The new and improved campaign of the ruling coalition to force a revision of the 1987 Constitution as soon as possible is based on the assumption that the supermajority in the House of Representatives (some 88 percent of the 292 seats) will overwhelm the members of the 23-person Senate on any issue because of the principle of joint voting. But this reading of the pertinent constitutional provisions does not only mock the spirit of the Constitution; it also poses a serious danger to the democratic project itself.
To be sure, the main provision related to the responsibility of the Senate and the House convened as a constituent assembly suggests, at first glance, that that reading is right. Article XVII, Section 1 provides that: “Any amendment to, or revision of, this Constitution may be proposed by: 1) The Congress, upon a vote of three-fourths of all its Members; or 2) A constitutional convention.”
When the legislature converts itself into a constituent assembly, a three-quarters vote of all its members is the threshold for passing any amendment of or revision of the Constitution. If the reference to “Congress” were to be understood as meaning both the Senate and the House, then the much smaller assembly of senators, elected nationwide, each with the support of millions of voters, will be absorbed, and made irrelevant, in the much larger assembly of representatives, some of whom were elected into office with only tens of thousands of votes. This reading is absurd on its face, and even more absurd when studied closely, and in relation to other provisions in the Constitution.
It is a matter of public record, and indeed of history, that the framers of the 1987 Constitution originally contemplated a unicameral legislature, but belatedly decided on restoring the pre-martial-law system of a bicameral Congress: a Senate elected nationwide, a House of delegates representing geographical constituencies or marginalized sectors organized into party-list groups. As the eminent constitutionalist and former Supreme Court justice Vicente Mendoza has written: “… toward the closing days of its session, the [Constitutional] Commission decided to have a bicameral Congress instead. The draft articles on the legislative department and the executive department were amended to reflect this decision, but not the amendment clause.”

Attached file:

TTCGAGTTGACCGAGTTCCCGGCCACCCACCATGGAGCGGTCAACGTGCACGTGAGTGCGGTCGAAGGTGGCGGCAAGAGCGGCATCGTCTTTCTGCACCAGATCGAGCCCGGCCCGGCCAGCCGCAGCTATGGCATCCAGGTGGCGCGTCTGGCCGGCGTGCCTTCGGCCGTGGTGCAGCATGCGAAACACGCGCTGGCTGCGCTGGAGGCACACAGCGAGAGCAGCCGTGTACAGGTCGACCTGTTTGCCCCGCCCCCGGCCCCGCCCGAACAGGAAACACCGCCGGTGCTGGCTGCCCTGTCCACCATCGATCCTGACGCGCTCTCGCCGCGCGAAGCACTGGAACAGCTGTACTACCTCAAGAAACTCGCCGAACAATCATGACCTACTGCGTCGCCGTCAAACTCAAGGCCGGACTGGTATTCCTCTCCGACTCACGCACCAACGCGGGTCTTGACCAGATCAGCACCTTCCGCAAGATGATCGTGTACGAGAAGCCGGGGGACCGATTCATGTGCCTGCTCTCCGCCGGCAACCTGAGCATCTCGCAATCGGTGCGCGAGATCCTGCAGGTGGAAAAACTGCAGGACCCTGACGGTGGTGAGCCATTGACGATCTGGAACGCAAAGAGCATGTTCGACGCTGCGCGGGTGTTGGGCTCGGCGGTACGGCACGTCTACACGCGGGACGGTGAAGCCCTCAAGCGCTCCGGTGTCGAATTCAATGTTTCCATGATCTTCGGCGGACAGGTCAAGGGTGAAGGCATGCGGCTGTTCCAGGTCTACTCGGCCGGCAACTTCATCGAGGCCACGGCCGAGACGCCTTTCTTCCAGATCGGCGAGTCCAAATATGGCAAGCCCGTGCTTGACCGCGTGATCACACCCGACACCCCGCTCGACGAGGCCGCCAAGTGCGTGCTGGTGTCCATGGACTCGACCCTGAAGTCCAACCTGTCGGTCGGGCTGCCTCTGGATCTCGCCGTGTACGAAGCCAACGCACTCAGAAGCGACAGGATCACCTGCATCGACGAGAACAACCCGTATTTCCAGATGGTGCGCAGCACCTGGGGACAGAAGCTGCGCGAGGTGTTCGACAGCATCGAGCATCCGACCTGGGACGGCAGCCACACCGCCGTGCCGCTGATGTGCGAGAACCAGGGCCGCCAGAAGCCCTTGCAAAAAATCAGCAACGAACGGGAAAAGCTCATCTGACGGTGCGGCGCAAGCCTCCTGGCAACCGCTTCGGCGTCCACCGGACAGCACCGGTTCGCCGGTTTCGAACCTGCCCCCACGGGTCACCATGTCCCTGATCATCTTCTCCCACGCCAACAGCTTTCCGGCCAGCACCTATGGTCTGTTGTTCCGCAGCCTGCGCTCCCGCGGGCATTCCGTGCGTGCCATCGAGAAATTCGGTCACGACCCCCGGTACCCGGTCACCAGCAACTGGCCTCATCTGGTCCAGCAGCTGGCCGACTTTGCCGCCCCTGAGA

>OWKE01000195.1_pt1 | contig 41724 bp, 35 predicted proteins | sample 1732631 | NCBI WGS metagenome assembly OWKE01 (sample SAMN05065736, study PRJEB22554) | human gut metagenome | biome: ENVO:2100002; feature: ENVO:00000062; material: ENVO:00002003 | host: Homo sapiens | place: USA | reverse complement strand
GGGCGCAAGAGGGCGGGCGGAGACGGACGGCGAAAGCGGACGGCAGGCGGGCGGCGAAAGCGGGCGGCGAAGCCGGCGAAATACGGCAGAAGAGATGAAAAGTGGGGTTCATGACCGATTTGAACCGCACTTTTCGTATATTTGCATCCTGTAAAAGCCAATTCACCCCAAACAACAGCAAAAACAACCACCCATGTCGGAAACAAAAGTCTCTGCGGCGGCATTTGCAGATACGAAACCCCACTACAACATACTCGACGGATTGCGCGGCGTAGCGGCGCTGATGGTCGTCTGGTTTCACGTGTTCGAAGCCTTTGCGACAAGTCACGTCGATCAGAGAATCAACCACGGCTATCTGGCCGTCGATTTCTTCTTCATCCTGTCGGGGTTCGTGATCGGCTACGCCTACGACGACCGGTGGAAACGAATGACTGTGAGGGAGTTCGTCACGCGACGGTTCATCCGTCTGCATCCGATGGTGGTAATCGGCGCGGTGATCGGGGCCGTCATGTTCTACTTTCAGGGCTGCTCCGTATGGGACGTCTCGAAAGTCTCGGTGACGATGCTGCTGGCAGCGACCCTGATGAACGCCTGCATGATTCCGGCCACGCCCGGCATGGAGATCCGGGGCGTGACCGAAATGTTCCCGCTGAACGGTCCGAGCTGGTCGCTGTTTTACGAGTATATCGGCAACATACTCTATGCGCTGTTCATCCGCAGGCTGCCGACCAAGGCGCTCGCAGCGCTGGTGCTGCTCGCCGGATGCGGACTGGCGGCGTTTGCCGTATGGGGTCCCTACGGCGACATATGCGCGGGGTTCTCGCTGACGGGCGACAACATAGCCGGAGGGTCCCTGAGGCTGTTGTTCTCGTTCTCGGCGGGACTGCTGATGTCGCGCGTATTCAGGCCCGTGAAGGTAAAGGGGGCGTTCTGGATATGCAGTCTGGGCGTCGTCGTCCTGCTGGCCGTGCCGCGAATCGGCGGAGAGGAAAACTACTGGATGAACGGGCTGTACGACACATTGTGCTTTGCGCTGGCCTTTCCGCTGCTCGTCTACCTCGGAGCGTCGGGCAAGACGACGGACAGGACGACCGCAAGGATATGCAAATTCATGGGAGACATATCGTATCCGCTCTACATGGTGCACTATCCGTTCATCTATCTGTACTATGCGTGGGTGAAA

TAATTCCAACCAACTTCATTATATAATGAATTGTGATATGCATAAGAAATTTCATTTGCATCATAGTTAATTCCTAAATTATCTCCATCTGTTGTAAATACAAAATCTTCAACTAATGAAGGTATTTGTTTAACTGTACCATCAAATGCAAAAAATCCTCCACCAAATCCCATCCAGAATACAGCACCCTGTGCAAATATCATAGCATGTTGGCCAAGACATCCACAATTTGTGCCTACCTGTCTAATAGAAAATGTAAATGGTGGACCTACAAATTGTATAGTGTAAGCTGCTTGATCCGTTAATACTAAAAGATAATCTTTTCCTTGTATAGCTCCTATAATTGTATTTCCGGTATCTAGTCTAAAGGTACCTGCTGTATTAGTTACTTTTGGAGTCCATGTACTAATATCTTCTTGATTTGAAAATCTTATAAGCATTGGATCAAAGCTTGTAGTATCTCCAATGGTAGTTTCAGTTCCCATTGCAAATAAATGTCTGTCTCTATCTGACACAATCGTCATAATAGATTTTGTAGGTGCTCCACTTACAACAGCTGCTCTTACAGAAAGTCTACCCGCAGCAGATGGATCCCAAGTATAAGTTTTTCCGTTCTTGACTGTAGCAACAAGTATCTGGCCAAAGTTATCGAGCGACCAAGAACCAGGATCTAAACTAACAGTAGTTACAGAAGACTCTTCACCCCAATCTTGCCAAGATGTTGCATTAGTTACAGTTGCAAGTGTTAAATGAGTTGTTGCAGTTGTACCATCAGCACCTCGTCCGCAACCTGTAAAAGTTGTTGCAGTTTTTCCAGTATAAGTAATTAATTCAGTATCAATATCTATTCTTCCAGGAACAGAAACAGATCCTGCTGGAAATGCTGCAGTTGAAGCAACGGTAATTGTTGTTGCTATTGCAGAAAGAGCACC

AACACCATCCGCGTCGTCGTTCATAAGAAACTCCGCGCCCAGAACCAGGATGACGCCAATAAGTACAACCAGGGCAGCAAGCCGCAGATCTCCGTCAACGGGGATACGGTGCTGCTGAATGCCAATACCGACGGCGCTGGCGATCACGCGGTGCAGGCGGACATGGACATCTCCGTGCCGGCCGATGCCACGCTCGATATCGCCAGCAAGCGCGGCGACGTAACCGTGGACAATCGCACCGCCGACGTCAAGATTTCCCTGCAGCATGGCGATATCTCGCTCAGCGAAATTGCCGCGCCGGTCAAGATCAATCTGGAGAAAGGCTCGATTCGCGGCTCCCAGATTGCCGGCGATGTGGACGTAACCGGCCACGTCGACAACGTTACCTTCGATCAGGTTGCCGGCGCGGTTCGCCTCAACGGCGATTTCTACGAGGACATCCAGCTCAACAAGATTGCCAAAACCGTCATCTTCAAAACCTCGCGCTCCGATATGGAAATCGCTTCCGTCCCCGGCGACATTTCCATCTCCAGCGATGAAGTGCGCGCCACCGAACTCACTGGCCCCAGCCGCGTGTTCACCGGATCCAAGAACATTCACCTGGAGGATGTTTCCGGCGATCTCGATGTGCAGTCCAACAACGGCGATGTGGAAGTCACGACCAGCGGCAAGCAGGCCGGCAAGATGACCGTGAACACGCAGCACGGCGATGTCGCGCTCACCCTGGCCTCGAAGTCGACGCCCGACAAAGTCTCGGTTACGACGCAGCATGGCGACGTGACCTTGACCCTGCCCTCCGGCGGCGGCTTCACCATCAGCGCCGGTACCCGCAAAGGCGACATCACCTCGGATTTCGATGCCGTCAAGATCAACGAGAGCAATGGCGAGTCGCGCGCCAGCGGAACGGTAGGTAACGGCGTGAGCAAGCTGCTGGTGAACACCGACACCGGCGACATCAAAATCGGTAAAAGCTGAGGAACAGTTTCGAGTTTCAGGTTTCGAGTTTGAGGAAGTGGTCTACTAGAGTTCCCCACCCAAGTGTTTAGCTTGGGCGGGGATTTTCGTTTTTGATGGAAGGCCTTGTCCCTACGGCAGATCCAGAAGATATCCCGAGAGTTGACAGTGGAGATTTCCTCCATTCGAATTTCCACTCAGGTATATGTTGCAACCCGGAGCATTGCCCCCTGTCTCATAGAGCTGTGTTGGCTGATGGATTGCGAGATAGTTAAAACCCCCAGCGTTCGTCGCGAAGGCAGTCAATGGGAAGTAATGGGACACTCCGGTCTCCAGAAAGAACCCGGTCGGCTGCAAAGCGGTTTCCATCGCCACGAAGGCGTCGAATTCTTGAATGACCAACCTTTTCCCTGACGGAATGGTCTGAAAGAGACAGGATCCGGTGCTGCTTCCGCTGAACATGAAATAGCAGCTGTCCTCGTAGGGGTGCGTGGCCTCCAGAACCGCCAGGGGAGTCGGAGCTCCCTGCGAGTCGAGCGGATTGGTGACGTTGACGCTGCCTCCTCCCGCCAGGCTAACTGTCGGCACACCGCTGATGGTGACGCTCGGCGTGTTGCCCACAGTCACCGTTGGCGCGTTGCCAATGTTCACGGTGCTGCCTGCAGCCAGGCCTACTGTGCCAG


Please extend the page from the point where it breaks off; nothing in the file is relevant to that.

Thus, for instance, in Article VI, Section 23, the first subsection provides that Congress must vote separately “to declare the existence of a state of war.” In 2001, after Joseph Estrada’s ouster, President Gloria Arroyo nominated Sen. Teofisto Guingona Jr. to replace her as vice president—and Congress followed Article VII, Section 9 in voting separately to confirm Guingona.
There are a few more provisions in the Constitution that require the unusual condition of both chambers of Congress meeting jointly but voting separately. And indeed this is only to be expected; when the Constitution created two chambers of Congress, then the character of Congress must be entirely bicameral—even when the two meet as one. What is the point of requiring different qualifications and granting different responsibilities if, on the extraordinary occasions they are called together, senators and representatives are deemed as though these differences did not exist?
The spirit of checks and balance within the legislative branch of government, of a careful calibration between national and local constituencies, precedes, and must inform, the language of the Constitution itself. It is not only in the amendment clause that unicameralist language was left unchanged. In the martial law provisions, joint voting is also indicated, but already, on four occasions, Congress has followed the principle of separate voting despite meeting jointly: in 2009, and thrice in 2017 in support of President Duterte’s Proclamation No. 26.
The basic principle is the same: As Mendoza reminds us, “unless the two chambers vote separately, the senators can easily be outvoted by the larger number of representatives. This literal interpretation must perforce be rejected.”
Allowing joint voting would be a rejection of the spirit of the Constitution, the lessons of history, and the needs of a still-fragile democracy.
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